Investigations are continuing, with the final results from Operation Pangea II to be released upon their conclusion. For additional information on national activities, please contact the enforcement agencies of the countries concerned.

    Interpol Media Release 19. november 2009

    Share This Article


  1. thecollectiveeffort
    Four Probed for Illegal Drugs


    Nov 20, 2009
    4 probed for illegal drugs
    By Jessica Jaganathan

    FOUR people are being investigated here for peddling drugs illegally online in the past week during a sting operation to curb a growing online drug trade.
    It was part of a global effort led by Interpol, the World Health Organisation and an international enforcement forum and was carried out over five days to weed out an increasing number of websites selling prescription drugs or health products containing ingredients of prescription drugs.
    Singapore was one of 24 countries which took part in 'Operation Pangea II'-which has snared 22 people worldwide so far this week.
    Out of 107 websites - forums, blogs, auction sites and online classified advertisements - screened here, four people have been caught selling drugs like slimming pills and oral contraceptives.
    This is the second time that Singapore is taking part in the concerted international effort against an illegal online drug trade. Last year, a smaller-scaled one-day operation caught one person selling Menergy M-Essence, a sexual dysfunction drug, and was let off with a warning.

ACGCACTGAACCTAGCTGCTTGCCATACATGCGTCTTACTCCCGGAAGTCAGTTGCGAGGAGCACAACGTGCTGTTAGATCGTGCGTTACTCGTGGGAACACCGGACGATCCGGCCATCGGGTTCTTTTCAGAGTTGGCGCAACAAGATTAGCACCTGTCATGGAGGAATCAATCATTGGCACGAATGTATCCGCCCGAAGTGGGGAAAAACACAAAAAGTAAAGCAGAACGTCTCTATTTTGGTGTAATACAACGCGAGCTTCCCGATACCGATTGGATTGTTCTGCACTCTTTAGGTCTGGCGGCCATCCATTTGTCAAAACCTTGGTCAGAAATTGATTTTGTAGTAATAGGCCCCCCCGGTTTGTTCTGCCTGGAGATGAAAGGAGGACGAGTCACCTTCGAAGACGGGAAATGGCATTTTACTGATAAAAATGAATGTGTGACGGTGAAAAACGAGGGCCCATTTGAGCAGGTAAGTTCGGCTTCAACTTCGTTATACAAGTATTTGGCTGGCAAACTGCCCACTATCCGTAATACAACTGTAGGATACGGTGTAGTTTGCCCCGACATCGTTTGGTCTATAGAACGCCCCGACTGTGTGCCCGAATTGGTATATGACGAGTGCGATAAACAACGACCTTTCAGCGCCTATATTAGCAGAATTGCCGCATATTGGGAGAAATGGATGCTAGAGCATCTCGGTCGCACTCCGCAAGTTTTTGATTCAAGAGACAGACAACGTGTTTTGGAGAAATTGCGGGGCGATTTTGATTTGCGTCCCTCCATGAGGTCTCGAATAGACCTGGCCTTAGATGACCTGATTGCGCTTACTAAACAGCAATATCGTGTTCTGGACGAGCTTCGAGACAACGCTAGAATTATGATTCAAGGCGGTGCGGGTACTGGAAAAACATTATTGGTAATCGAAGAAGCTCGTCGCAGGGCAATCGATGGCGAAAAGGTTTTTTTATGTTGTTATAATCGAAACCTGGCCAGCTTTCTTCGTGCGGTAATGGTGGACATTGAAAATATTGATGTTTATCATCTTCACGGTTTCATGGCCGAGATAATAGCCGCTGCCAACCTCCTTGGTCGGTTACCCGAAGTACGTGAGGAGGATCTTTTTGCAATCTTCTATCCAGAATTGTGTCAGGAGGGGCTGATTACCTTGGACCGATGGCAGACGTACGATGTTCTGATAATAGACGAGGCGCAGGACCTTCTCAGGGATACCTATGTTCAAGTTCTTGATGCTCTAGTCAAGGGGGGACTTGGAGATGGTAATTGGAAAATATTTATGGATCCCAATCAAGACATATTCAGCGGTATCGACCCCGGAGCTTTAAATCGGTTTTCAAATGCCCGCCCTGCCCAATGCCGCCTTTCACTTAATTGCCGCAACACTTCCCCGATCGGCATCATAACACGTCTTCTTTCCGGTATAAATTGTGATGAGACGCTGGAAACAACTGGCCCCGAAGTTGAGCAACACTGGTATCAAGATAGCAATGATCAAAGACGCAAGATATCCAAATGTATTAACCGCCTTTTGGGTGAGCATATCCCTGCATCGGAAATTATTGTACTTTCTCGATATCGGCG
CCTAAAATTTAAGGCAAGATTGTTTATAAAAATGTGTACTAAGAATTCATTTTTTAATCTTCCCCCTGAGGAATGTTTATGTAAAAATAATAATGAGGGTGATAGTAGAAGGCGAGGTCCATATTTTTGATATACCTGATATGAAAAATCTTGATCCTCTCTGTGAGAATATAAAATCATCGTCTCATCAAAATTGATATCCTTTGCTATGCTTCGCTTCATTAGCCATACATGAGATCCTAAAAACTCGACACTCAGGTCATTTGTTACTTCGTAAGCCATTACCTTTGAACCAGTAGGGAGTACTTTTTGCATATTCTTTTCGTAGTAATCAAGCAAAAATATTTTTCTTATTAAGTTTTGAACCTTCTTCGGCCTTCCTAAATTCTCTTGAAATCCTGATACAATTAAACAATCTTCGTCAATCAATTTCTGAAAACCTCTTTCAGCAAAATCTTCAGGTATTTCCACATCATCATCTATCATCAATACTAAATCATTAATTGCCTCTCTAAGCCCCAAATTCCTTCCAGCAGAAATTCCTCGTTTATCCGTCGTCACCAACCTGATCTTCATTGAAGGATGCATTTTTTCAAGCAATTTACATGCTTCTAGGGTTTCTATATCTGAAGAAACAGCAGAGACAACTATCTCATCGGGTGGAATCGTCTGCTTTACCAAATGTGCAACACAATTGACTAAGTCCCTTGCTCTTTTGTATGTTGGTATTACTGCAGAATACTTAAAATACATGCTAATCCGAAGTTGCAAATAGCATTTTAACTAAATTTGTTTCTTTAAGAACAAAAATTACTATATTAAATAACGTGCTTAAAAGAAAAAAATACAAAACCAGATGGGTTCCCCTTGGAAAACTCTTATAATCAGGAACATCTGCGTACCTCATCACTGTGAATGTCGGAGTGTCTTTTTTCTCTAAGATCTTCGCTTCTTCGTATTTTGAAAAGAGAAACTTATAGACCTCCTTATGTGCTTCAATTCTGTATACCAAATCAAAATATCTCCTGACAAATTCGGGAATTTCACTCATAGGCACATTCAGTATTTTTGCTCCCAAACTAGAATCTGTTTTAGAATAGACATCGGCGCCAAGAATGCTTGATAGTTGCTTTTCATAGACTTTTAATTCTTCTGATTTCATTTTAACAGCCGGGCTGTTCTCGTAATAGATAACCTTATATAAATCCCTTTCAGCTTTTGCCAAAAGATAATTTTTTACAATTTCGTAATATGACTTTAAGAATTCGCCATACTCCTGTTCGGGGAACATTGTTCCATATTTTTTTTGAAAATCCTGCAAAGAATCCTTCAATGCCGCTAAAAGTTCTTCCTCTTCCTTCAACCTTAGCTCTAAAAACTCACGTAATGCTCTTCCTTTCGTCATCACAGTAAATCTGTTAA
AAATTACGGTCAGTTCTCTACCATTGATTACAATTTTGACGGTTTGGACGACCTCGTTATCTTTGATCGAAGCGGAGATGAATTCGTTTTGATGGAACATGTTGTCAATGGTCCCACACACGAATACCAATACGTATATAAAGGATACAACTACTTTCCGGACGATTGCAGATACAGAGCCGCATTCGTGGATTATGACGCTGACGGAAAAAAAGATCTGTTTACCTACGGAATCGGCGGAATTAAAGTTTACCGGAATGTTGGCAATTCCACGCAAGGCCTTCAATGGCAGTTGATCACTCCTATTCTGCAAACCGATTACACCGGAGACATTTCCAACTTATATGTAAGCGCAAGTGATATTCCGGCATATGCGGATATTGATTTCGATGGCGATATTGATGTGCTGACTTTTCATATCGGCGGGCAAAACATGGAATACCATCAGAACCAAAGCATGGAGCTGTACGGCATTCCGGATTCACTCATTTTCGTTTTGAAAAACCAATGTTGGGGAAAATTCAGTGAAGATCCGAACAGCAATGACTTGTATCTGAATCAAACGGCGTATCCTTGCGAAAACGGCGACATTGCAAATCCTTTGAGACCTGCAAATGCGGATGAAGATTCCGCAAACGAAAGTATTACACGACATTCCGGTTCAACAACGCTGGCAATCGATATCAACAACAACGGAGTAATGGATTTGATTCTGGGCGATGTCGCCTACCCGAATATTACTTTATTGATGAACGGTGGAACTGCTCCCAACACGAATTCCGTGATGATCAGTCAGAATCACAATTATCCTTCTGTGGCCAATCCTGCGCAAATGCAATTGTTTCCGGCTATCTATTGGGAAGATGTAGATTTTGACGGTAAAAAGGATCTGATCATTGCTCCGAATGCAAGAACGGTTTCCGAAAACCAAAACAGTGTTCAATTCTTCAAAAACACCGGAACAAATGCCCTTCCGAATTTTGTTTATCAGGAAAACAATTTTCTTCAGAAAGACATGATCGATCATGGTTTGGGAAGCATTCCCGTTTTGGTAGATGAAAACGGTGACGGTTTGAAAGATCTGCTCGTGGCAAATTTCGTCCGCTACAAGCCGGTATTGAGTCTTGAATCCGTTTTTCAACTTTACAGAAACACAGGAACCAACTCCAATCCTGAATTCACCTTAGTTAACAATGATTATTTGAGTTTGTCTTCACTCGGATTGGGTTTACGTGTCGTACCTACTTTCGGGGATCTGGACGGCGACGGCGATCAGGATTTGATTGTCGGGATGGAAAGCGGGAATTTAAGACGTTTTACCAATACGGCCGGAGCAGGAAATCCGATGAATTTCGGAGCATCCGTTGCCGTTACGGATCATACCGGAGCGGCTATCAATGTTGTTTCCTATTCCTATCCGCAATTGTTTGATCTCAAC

OPrescription drugs commonly sold online could be counterfeit, and consequently offer little or no redeeming benefit for a sick person. In some instances, the fakes may pose a major danger to public health especially since it is difficult to verify the authenticity of the website, supplier or drugs sold online, said Mr Yee Shen Kuan, the division director of Health Sciences Authority (HSA)'s enforcement division.
  2. akack2
    Customs seized 42,000 tablets in 2009 internet drug clampdown

    More than 42,000 potentially illegal and harmful tablets were seized by health chiefs, gardai and customs last year, it was revealed today.

    The Irish Medicines Board (IMB) said the haul was recovered after authorities joined an Interpol clampdown on internet drugs suppliers for the second year running.

    The Operation Pangea II week of action in November targeted the online sale of counterfeit and illicit medicines in 24 countries.

    Pat O’Mahony, IMB chief executive, said improved co-operation between the board, customs and gardai was leading to a huge increase in actions.

    “When you purchase medicinal products online there is no way of knowing whether they contain what they claim,” he said.

    “At best you are wasting your money but the real risk is that you could be taking something which has not enough medicine in it to treat your condition or it could contain too much medicine or other ingredients which could seriously damage your health.”

    The IMB’s annual report for 2008 revealed the number of enforcement cases launched over breaches in medicines law more than doubled on the previous year.

    At the end of 2008 it had 3,037 cases on its books compared to 1,397 a year earlier.

    The IMB said the increase was down to improved co-operation between customs, gardai and the board as they targeted illegal internet suppliers.

    Two websites, linked to the online trade and hosted by businesses in Dublin and Kerry, were shut down in 2008 as part of Operation Pangea.

    That year a total of 299,053 tablets, 55,789 capsules, 24 litres of liquids and 36.5kg of creams were seized by the IMB.

    The drugs were for weight loss, insomnia, stress relief, viagra drug Sildenafil Citrate, prescription level vitamins and antibiotics.

    05/02/2010 - 02/05/2010
  3. chillinwill
  4. akack2
To make a comment simply sign up and become a member!